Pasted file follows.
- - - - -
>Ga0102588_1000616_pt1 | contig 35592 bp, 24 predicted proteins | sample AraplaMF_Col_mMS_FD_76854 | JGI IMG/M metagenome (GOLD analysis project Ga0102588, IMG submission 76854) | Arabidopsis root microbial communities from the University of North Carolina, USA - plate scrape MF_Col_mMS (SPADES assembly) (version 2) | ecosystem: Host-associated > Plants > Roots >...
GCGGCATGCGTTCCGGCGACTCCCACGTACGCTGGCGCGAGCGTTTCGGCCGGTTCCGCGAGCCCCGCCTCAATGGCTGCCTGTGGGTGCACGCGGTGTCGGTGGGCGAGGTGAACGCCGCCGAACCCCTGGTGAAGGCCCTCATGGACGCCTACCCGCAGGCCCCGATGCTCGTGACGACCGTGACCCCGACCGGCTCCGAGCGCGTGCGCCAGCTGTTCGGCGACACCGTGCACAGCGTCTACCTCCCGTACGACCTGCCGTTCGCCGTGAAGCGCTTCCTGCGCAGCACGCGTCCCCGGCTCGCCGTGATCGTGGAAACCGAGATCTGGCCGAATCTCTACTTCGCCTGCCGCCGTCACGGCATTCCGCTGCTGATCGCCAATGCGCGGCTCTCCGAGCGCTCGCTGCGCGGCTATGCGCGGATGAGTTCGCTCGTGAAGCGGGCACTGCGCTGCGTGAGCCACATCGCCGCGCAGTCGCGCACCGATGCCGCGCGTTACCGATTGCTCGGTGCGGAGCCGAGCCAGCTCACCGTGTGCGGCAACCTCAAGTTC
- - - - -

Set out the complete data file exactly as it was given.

>Ga0102588_1000616_pt1 | contig 35592 bp, 24 predicted proteins | sample AraplaMF_Col_mMS_FD_76854 | JGI IMG/M metagenome (GOLD analysis project Ga0102588, IMG submission 76854) | Arabidopsis root microbial communities from the University of North Carolina, USA - plate scrape MF_Col_mMS (SPADES assembly) (version 2) | ecosystem: Host-associated > Plants > Roots >...
GCGGCATGCGTTCCGGCGACTCCCACGTACGCTGGCGCGAGCGTTTCGGCCGGTTCCGCGAGCCCCGCCTCAATGGCTGCCTGTGGGTGCACGCGGTGTCGGTGGGCGAGGTGAACGCCGCCGAACCCCTGGTGAAGGCCCTCATGGACGCCTACCCGCAGGCCCCGATGCTCGTGACGACCGTGACCCCGACCGGCTCCGAGCGCGTGCGCCAGCTGTTCGGCGACACCGTGCACAGCGTCTACCTCCCGTACGACCTGCCGTTCGCCGTGAAGCGCTTCCTGCGCAGCACGCGTCCCCGGCTCGCCGTGATCGTGGAAACCGAGATCTGGCCGAATCTCTACTTCGCCTGCCGCCGTCACGGCATTCCGCTGCTGATCGCCAATGCGCGGCTCTCCGAGCGCTCGCTGCGCGGCTATGCGCGGATGAGTTCGCTCGTGAAGCGGGCACTGCGCTGCGTGAGCCACATCGCCGCGCAGTCGCGCACCGATGCCGCGCGTTACCGATTGCTCGGTGCGGAGCCGAGCCAGCTCACCGTGTGCGGCAACCTCAAGTTC